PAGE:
Do you find yourself asking “How do I know if I have arthritis?”, and you want to know what to do about treatment if you do? Arthritis affects all of the joints of your body and there are many forms of arthritis.
How Do I Know If I Have Arthritis?
To determine if you have arthritis you need to speak to your treating practitioner to determine your correct diagnosis or if you have arthritis at all. They will need to understand your symptoms and may need further diagnostic tests such as X-Rays, MRI, CT scans, or blood tests.
There are 2 main types of arthritis, inflammatory arthritis and degenerative (Osteoarthritis) arthritis.
What is Inflammatory Arthritis?
Inflammatory arthritis occurs when joint inflammation is caused by an overactive immune system. This form of arthritis will usually affect many different joints around the body at the same time. Inflammatory arthritis is not as common as Osteoarthritis and while most of the time occurs in older people it is also found in younger ages particularly people in their 20s and 30s.
A few common forms of Inflammatory Arthritis include;
- Rheumatoid Arthritis, including Juvenile Rheumatoid Arthritis.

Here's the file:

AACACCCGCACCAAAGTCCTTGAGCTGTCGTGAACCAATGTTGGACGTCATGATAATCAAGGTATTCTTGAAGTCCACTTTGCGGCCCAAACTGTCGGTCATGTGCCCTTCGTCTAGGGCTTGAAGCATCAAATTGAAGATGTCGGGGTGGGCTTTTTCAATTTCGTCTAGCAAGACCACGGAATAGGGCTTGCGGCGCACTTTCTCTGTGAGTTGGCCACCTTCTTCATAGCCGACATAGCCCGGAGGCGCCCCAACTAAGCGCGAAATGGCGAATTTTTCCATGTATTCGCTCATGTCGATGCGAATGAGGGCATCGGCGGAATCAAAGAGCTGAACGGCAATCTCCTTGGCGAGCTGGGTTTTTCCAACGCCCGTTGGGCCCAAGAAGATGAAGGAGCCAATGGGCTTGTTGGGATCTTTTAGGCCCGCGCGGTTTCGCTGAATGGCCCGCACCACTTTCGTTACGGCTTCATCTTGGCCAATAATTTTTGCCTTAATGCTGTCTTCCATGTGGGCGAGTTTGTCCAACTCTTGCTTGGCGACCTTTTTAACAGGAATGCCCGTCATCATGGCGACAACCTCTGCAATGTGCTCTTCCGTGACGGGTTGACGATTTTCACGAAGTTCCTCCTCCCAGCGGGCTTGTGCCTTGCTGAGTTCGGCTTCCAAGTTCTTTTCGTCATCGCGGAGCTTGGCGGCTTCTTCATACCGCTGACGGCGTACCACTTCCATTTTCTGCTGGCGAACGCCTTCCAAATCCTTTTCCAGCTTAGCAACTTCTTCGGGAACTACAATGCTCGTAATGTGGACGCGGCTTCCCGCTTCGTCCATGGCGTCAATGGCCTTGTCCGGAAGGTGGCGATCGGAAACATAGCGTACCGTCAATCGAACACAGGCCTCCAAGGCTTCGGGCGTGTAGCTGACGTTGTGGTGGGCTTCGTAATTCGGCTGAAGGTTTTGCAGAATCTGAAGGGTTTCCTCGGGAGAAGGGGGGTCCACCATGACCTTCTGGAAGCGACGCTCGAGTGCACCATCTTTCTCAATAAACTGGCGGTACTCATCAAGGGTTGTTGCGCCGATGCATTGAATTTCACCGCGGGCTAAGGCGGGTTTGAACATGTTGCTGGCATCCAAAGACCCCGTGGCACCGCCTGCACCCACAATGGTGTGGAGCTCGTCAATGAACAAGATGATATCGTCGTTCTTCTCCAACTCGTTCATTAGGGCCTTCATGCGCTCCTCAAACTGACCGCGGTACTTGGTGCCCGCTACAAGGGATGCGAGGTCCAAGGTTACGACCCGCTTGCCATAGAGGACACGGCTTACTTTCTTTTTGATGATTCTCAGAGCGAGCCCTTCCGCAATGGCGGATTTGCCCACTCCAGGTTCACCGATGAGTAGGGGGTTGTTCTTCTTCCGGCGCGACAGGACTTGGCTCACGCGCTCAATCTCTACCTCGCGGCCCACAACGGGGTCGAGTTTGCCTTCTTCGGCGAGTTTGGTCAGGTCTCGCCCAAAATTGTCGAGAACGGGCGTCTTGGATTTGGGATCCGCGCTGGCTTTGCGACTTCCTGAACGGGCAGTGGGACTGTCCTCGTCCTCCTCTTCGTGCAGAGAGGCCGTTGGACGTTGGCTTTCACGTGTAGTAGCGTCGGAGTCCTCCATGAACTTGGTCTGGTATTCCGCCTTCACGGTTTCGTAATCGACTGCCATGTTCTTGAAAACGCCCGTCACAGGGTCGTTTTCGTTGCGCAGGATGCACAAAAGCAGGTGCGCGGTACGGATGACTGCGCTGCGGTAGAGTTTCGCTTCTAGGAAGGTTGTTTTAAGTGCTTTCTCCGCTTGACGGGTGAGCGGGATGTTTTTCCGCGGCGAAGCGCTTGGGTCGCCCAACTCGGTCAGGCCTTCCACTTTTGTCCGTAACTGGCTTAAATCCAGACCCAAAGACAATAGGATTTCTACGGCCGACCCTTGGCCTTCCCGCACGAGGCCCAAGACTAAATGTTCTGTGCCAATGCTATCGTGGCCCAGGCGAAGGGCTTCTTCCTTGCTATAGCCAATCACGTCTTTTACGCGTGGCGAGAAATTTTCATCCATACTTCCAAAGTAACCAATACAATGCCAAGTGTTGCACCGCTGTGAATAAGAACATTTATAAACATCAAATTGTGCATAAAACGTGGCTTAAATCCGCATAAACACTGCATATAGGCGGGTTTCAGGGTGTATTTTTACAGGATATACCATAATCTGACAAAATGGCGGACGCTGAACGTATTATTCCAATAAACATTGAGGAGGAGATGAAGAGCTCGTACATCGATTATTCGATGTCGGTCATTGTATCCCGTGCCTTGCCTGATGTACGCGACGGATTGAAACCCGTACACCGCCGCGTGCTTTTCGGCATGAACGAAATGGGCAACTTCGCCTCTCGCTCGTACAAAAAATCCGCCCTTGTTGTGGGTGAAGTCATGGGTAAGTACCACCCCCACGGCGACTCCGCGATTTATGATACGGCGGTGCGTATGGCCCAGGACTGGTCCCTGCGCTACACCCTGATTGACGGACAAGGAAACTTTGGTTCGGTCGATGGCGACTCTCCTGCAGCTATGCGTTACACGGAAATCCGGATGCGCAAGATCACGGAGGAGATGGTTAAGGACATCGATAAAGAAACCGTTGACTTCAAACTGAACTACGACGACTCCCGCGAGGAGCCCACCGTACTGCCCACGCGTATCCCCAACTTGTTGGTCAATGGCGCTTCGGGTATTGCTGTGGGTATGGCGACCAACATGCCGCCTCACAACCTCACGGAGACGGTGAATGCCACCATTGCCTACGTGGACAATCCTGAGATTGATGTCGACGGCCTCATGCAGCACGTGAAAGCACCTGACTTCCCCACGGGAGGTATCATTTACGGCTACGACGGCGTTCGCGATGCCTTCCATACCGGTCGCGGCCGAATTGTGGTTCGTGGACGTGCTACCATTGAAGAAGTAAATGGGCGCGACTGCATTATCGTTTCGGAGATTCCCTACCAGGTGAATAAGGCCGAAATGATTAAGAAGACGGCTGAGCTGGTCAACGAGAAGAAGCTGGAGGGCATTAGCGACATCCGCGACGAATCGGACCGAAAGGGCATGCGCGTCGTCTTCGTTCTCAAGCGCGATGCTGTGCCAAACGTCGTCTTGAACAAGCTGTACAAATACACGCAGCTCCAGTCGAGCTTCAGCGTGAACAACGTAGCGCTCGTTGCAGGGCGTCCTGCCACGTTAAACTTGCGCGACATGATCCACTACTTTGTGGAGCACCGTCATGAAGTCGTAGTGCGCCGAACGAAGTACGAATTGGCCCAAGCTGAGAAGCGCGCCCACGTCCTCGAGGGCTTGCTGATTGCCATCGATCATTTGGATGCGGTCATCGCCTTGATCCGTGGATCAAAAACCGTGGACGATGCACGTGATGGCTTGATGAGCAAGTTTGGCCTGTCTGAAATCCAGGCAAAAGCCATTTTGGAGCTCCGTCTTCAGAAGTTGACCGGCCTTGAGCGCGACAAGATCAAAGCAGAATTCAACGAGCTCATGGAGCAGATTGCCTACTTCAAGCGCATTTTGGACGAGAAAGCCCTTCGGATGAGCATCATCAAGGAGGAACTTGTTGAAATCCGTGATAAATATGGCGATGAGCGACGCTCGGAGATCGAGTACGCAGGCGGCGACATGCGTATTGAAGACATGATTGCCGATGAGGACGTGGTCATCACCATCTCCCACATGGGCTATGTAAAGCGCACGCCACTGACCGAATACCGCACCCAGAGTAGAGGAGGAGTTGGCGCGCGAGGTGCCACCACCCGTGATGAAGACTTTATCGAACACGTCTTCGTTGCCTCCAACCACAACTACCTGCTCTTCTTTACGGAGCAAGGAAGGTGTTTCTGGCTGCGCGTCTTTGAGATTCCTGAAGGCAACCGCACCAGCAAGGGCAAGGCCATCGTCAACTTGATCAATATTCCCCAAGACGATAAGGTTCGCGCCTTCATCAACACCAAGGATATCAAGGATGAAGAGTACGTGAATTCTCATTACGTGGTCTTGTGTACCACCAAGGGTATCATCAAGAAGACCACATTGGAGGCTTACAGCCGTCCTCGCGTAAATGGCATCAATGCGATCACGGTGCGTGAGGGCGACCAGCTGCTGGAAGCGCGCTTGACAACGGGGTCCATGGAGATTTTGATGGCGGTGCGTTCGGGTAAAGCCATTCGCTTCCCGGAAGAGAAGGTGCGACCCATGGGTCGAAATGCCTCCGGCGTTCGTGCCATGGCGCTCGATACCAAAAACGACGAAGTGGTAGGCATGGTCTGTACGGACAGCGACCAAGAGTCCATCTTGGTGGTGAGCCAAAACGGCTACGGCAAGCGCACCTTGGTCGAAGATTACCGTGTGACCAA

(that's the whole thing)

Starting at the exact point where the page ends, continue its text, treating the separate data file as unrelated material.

- Psoriatic Arthritis
- Ankylosing Spondylitis
The best form of management of these forms of arthritis is early diagnosis and going on a treatment plan with your treating Doctor.
What is Osteoarthritis Arthritis?
The vast majority of people have osteoarthritis also known as degenerative arthritis, it is a chronic condition that occurs over time. This is usually due to either a previous injury or overuse of an area and is usually found in older people. This form of arthritis generally affects one joint such as a knee or hip or one area such as all the fingers in one hand. Over time this can cause some changes in your joints that you may notice on the surface such as bumps, swelling, or a change in the alignment of the joint when compared to the same joint on the other side.
This form of arthritis is typically characterised by pain, swelling & stiffness when waking in the morning or pain, swelling & stiffness followed by periods of inactivity. While in certain cases people may need surgery such as a hip or knee joint replacement, with early diagnosis many people can manage their symptoms.
What can you do if you have arthritis?
- It is important to minimise the activity that makes the area worse or is the primary cause of the problem.
- Maintaining joint mobility is vital for the health of all joints and maintaining an active lifestyle is part of this. This can include walking or swimming or joining group classes such as yoga or pilates. It’s important that whatever you do doesn’t aggravate the area.
- Do some exercise to strengthen the area. Talk to your practitioner to get an appropriate exercise program that will strengthen the affected area.
- Maintain a healthy diet.
- Stay positive, many people live an active healthy lifestyle with arthritis and there is no reason you shouldn’t either.